Amos Schueller was the one to chaperone her collection of paintings to the New York exhibition, and spoke at the opening, as Soshana, who lives now in Vienna, does not travel anymore.


The artists name Soshana is the Hebrew form of Susanne, and it means the flower lily-of-the-valley which from Hebrew is usually transliterated as Shoshana – so her spelling is actually a transliteration from Jidish – the language closer to her native German. Soshana says about her work that “it is suffering that helps you grow and develop, the struggle and conflict in life. Even the plants seem to struggle for light and space …I believe in a greater spirit of nature, from which each person is a part, here to play his role in life.”

Shoshana, rather then Susanne, pushed her personality through life by going many places – and all this reflects in her paintings. After her first major exhibition in 1948 in Havana, she moved to Paris, the avant-garde art center at that time. She and Beys Afroim lived in Israel at the beginning of the 50s, in India and places in Japan and China later 50s –   where she studied abstract art and calligraphy as well as Eastern philosophy and religion.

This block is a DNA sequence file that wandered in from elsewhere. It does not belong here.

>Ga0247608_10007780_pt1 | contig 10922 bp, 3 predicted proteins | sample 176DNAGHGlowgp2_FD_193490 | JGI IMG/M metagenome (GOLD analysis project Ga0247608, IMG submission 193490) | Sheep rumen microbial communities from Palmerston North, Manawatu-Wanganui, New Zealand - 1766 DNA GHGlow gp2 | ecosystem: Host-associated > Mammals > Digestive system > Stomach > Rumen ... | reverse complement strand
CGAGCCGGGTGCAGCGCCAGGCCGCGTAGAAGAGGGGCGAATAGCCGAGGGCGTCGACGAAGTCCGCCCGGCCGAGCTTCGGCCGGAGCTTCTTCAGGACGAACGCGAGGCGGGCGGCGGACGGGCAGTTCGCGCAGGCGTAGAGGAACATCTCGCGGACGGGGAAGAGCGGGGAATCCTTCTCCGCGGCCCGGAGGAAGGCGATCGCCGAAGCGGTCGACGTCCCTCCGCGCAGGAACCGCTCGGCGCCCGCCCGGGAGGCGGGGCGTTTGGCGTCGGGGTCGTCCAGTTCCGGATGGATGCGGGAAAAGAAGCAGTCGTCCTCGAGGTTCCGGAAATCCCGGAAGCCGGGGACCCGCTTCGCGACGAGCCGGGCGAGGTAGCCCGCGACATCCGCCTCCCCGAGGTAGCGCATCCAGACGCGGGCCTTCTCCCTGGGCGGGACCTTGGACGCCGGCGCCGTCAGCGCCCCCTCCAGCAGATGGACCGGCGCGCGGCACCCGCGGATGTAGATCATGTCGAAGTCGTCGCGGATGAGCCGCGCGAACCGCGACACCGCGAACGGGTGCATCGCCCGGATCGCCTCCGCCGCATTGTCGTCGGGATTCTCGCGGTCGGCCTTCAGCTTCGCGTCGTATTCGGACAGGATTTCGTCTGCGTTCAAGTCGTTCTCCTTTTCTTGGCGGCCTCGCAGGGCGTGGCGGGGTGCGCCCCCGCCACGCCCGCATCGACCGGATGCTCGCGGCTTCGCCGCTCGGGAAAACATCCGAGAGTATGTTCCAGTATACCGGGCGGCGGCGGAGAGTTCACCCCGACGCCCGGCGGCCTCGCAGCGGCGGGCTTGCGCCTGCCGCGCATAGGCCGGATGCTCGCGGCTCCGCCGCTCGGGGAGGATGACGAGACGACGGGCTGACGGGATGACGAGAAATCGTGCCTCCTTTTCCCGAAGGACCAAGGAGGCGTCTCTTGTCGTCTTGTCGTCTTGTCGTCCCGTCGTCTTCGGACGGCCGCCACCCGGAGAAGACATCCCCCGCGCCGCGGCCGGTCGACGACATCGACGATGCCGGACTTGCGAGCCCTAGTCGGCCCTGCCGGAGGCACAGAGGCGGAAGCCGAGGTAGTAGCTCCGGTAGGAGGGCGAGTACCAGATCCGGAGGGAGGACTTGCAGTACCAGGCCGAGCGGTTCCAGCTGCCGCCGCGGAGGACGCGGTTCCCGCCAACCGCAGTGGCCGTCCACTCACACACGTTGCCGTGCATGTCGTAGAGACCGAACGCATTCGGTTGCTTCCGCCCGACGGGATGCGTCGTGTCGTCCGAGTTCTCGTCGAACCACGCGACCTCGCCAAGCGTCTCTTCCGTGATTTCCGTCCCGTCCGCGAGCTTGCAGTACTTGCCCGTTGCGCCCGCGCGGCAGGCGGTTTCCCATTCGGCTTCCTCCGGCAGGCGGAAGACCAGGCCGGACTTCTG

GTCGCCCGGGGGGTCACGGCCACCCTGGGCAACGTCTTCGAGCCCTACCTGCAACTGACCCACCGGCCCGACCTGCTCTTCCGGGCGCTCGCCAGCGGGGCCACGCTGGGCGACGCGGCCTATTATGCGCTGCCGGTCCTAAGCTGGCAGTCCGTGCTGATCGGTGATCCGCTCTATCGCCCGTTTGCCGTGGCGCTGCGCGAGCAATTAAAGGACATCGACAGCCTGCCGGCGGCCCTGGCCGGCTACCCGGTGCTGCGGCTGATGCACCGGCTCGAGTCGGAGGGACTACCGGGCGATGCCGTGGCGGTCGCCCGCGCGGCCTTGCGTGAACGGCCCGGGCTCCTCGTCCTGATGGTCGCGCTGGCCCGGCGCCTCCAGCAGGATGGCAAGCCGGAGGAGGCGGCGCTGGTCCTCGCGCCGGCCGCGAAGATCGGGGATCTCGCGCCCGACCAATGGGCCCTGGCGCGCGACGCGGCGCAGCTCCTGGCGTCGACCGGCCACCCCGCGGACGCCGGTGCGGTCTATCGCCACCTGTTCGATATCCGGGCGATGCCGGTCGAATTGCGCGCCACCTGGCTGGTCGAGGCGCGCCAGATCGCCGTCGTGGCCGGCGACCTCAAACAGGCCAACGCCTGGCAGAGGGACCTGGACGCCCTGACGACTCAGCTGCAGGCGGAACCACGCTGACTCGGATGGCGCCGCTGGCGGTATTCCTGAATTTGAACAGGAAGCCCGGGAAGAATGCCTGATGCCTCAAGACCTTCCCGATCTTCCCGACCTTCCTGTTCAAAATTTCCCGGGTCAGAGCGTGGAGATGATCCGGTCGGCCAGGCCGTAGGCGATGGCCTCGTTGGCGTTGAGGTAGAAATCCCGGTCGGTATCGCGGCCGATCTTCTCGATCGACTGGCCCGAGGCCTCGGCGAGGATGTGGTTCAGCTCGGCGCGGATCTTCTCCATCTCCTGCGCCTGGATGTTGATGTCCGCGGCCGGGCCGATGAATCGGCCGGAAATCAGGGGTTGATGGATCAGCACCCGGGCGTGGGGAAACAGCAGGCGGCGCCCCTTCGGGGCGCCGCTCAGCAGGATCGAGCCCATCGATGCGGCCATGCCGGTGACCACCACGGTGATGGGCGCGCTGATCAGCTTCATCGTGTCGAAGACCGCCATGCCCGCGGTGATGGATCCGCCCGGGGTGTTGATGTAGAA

She then traveled to South America and Africa in 1958-59, where among others she met and painted Dr. Albert Schweitzer. She and Afroim painted many well known personalities including Arnold Schoenberg, Thomas Mann, Franz Werfel, Leon Feuchtwanger, Hans Eisler, Otto Klamperer, Pablo Picasso. Also, she was painted by Picasso and Giacometti – Picasso actually made her the special compliment that she had unusual talent. She used in Paris the old studio where Gauguin used to work. Others in whose company they were in Paris included Brancusi, Chagall, and Sartre – then in 1953 she exhibited in the well known gallery of Max Bollag in Zurich.

When the modern art scene relocated from Paris to New York, they went first to Mexico, back to Israel, and eventually back to New York in 1974. She was called the “Cassandra of the Canvas.” A Melancholic introvert that created a large body of work that reflects her reaction to traumatic events she experienced. Her paintings, among othr things, deal with subjects of war – the 9/11 event in New York, the two wars in Iraq, the wars in Bosnia and Kosovo, Gandhi’s death, and the Holocaust.